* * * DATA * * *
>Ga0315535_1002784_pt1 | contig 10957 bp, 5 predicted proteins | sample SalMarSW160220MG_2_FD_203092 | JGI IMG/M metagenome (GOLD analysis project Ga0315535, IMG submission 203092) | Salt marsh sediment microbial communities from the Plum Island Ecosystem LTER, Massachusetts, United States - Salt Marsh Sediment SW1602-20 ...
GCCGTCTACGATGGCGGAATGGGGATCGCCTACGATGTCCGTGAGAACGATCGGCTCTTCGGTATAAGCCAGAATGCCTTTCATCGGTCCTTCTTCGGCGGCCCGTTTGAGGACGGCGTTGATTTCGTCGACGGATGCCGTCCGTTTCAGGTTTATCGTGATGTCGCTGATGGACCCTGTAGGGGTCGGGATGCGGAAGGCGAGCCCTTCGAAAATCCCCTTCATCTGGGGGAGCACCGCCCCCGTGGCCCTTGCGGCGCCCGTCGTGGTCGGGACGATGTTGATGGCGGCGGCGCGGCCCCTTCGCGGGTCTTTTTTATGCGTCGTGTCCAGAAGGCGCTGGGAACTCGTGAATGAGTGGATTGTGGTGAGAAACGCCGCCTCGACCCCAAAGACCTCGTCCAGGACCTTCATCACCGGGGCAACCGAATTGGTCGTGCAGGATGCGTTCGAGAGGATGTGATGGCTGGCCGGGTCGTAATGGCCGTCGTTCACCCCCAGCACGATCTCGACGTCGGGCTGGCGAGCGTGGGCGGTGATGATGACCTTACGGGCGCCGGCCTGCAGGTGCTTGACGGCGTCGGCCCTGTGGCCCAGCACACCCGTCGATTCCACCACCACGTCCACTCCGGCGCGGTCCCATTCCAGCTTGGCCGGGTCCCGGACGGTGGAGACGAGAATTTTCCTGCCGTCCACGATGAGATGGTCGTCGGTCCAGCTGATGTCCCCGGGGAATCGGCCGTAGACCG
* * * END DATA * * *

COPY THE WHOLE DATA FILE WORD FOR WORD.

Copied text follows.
>Ga0315535_1002784_pt1 | contig 10957 bp, 5 predicted proteins | sample SalMarSW160220MG_2_FD_203092 | JGI IMG/M metagenome (GOLD analysis project Ga0315535, IMG submission 203092) | Salt marsh sediment microbial communities from the Plum Island Ecosystem LTER, Massachusetts, United States - Salt Marsh Sediment SW1602-20 ...
GCCGTCTACGATGGCGGAATGGGGATCGCCTACGATGTCCGTGAGAACGATCGGCTCTTCGGTATAAGCCAGAATGCCTTTCATCGGTCCTTCTTCGGCGGCCCGTTTGAGGACGGCGTTGATTTCGTCGACGGATGCCGTCCGTTTCAGGTTTATCGTGATGTCGCTGATGGACCCTGTAGGGGTCGGGATGCGGAAGGCGAGCCCTTCGAAAATCCCCTTCATCTGGGGGAGCACCGCCCCCGTGGCCCTTGCGGCGCCCGTCGTGGTCGGGACGATGTTGATGGCGGCGGCGCGGCCCCTTCGCGGGTCTTTTTTATGCGTCGTGTCCAGAAGGCGCTGGGAACTCGTGAATGAGTGGATTGTGGTGAGAAACGCCGCCTCGACCCCAAAGACCTCGTCCAGGACCTTCATCACCGGGGCAACCGAATTGGTCGTGCAGGATGCGTTCGAGAGGATGTGATGGCTGGCCGGGTCGTAATGGCCGTCGTTCACCCCCAGCACGATCTCGACGTCGGGCTGGCGAGCGTGGGCGGTGATGATGACCTTACGGGCGCCGGCCTGCAGGTGCTTGACGGCGTCGGCCCTGTGGCCCAGCACACCCGTCGATTCCACCACCACGTCCACTCCGGCGCGGTCCCATTCCAGCTTGGCCGGGTCCCGGACGGTGGAGACGAGAATTTTCCTGCCGTCCACGATGAGATGGTCGTCGGTCCAGCTGATGTCCCCGGGGAATCGGCCGTAGACCG